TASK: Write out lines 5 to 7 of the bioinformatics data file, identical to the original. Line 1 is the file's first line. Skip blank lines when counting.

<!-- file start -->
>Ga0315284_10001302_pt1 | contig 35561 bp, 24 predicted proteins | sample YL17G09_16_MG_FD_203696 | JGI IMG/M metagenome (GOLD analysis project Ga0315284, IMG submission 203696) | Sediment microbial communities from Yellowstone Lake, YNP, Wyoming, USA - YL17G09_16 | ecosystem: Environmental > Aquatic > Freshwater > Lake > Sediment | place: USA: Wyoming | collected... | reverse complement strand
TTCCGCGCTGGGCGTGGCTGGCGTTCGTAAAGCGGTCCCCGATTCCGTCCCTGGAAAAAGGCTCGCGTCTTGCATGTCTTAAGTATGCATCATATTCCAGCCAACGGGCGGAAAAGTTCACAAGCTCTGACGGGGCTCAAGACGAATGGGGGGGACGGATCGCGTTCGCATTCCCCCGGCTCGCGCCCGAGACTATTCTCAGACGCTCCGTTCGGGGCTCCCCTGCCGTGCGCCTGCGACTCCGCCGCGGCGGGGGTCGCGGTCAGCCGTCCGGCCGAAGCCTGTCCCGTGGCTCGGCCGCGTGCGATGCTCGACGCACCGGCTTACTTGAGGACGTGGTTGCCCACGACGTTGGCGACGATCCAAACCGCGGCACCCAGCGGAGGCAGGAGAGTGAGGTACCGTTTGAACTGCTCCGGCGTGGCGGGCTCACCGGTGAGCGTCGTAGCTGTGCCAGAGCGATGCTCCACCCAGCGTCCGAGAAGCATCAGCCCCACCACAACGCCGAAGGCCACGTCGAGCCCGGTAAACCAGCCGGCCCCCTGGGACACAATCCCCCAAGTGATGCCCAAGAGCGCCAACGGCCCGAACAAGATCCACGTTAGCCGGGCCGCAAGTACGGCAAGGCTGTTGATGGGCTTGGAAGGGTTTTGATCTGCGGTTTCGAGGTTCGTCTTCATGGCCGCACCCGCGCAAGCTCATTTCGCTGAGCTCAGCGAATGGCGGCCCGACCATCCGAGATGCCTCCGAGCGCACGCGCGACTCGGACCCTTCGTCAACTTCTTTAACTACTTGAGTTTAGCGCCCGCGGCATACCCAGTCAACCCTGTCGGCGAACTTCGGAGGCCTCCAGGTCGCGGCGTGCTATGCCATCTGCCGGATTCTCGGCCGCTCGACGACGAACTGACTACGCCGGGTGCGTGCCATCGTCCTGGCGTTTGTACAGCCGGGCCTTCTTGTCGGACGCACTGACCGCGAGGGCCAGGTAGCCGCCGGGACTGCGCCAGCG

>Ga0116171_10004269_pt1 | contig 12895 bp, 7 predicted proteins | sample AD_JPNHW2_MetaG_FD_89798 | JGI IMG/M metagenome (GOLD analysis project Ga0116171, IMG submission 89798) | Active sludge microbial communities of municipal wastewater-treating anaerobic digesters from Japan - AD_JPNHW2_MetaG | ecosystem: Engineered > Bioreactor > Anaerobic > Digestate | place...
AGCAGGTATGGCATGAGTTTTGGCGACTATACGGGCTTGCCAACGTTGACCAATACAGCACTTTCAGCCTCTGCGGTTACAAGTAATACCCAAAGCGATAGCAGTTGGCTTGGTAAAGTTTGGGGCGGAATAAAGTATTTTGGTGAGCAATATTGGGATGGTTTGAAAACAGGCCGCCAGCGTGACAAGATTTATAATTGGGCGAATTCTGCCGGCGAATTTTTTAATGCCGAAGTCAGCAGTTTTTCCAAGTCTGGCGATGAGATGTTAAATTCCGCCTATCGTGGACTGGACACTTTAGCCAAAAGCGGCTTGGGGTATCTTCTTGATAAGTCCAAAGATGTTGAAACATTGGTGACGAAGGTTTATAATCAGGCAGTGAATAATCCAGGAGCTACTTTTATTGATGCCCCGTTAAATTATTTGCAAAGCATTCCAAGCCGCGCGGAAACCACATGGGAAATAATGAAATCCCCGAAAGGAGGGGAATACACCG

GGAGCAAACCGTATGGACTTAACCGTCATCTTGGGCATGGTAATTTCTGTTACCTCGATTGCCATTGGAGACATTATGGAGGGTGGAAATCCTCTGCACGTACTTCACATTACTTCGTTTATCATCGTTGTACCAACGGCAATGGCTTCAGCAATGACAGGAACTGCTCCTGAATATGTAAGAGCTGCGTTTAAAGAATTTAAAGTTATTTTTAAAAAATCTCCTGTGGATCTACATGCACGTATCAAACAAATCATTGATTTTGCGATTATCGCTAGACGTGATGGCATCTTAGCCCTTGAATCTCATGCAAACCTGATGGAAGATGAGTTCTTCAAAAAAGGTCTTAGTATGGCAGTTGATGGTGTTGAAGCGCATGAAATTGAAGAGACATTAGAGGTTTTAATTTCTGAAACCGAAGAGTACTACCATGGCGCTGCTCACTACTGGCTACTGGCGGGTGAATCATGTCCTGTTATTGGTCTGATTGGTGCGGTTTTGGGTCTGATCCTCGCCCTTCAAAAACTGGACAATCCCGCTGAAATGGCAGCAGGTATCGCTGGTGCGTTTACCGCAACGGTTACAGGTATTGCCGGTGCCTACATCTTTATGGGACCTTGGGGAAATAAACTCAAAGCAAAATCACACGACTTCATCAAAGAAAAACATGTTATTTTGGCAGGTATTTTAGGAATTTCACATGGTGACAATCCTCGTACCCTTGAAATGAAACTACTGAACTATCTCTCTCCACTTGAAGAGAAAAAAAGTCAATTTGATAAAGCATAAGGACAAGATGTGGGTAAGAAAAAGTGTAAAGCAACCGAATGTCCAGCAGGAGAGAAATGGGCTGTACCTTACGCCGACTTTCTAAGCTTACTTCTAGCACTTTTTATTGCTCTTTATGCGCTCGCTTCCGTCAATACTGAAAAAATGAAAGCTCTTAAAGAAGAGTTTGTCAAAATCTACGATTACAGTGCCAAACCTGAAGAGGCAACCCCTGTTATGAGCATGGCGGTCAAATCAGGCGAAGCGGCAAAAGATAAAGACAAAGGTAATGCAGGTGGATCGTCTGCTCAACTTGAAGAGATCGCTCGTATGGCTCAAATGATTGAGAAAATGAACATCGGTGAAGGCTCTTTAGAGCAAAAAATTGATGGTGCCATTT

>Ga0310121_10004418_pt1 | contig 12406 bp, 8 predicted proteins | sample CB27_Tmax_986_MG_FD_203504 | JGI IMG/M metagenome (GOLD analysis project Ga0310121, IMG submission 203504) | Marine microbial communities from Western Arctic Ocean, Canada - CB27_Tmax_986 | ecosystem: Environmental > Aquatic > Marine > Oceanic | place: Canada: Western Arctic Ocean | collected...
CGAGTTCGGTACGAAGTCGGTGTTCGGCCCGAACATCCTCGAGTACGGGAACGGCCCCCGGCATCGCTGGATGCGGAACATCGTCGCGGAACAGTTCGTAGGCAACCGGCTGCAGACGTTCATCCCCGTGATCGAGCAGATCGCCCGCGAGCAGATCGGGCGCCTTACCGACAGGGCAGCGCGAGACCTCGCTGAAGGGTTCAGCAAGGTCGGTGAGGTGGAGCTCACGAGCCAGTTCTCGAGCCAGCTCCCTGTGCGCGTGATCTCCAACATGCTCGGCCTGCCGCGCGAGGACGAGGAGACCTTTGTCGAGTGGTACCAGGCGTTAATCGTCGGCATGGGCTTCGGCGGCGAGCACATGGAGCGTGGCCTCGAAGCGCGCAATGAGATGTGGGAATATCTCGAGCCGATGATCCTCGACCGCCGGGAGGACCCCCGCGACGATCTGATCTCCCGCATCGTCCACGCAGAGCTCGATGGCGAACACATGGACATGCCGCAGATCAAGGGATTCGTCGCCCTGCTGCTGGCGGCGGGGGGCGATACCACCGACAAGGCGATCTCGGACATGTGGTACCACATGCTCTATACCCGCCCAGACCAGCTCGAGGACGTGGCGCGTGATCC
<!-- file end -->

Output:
GGAGCAAACCGTATGGACTTAACCGTCATCTTGGGCATGGTAATTTCTGTTACCTCGATTGCCATTGGAGACATTATGGAGGGTGGAAATCCTCTGCACGTACTTCACATTACTTCGTTTATCATCGTTGTACCAACGGCAATGGCTTCAGCAATGACAGGAACTGCTCCTGAATATGTAAGAGCTGCGTTTAAAGAATTTAAAGTTATTTTTAAAAAATCTCCTGTGGATCTACATGCACGTATCAAACAAATCATTGATTTTGCGATTATCGCTAGACGTGATGGCATCTTAGCCCTTGAATCTCATGCAAACCTGATGGAAGATGAGTTCTTCAAAAAAGGTCTTAGTATGGCAGTTGATGGTGTTGAAGCGCATGAAATTGAAGAGACATTAGAGGTTTTAATTTCTGAAACCGAAGAGTACTACCATGGCGCTGCTCACTACTGGCTACTGGCGGGTGAATCATGTCCTGTTATTGGTCTGATTGGTGCGGTTTTGGGTCTGATCCTCGCCCTTCAAAAACTGGACAATCCCGCTGAAATGGCAGCAGGTATCGCTGGTGCGTTTACCGCAACGGTTACAGGTATTGCCGGTGCCTACATCTTTATGGGACCTTGGGGAAATAAACTCAAAGCAAAATCACACGACTTCATCAAAGAAAAACATGTTATTTTGGCAGGTATTTTAGGAATTTCACATGGTGACAATCCTCGTACCCTTGAAATGAAACTACTGAACTATCTCTCTCCACTTGAAGAGAAAAAAAGTCAATTTGATAAAGCATAAGGACAAGATGTGGGTAAGAAAAAGTGTAAAGCAACCGAATGTCCAGCAGGAGAGAAATGGGCTGTACCTTACGCCGACTTTCTAAGCTTACTTCTAGCACTTTTTATTGCTCTTTATGCGCTCGCTTCCGTCAATACTGAAAAAATGAAAGCTCTTAAAGAAGAGTTTGTCAAAATCTACGATTACAGTGCCAAACCTGAAGAGGCAACCCCTGTTATGAGCATGGCGGTCAAATCAGGCGAAGCGGCAAAAGATAAAGACAAAGGTAATGCAGGTGGATCGTCTGCTCAACTTGAAGAGATCGCTCGTATGGCTCAAATGATTGAGAAAATGAACATCGGTGAAGGCTCTTTAGAGCAAAAAATTGATGGTGCCATTT

>Ga0310121_10004418_pt1 | contig 12406 bp, 8 predicted proteins | sample CB27_Tmax_986_MG_FD_203504 | JGI IMG/M metagenome (GOLD analysis project Ga0310121, IMG submission 203504) | Marine microbial communities from Western Arctic Ocean, Canada - CB27_Tmax_986 | ecosystem: Environmental > Aquatic > Marine > Oceanic | place: Canada: Western Arctic Ocean | collected...
CGAGTTCGGTACGAAGTCGGTGTTCGGCCCGAACATCCTCGAGTACGGGAACGGCCCCCGGCATCGCTGGATGCGGAACATCGTCGCGGAACAGTTCGTAGGCAACCGGCTGCAGACGTTCATCCCCGTGATCGAGCAGATCGCCCGCGAGCAGATCGGGCGCCTTACCGACAGGGCAGCGCGAGACCTCGCTGAAGGGTTCAGCAAGGTCGGTGAGGTGGAGCTCACGAGCCAGTTCTCGAGCCAGCTCCCTGTGCGCGTGATCTCCAACATGCTCGGCCTGCCGCGCGAGGACGAGGAGACCTTTGTCGAGTGGTACCAGGCGTTAATCGTCGGCATGGGCTTCGGCGGCGAGCACATGGAGCGTGGCCTCGAAGCGCGCAATGAGATGTGGGAATATCTCGAGCCGATGATCCTCGACCGCCGGGAGGACCCCCGCGACGATCTGATCTCCCGCATCGTCCACGCAGAGCTCGATGGCGAACACATGGACATGCCGCAGATCAAGGGATTCGTCGCCCTGCTGCTGGCGGCGGGGGGCGATACCACCGACAAGGCGATCTCGGACATGTGGTACCACATGCTCTATACCCGCCCAGACCAGCTCGAGGACGTGGCGCGTGATCC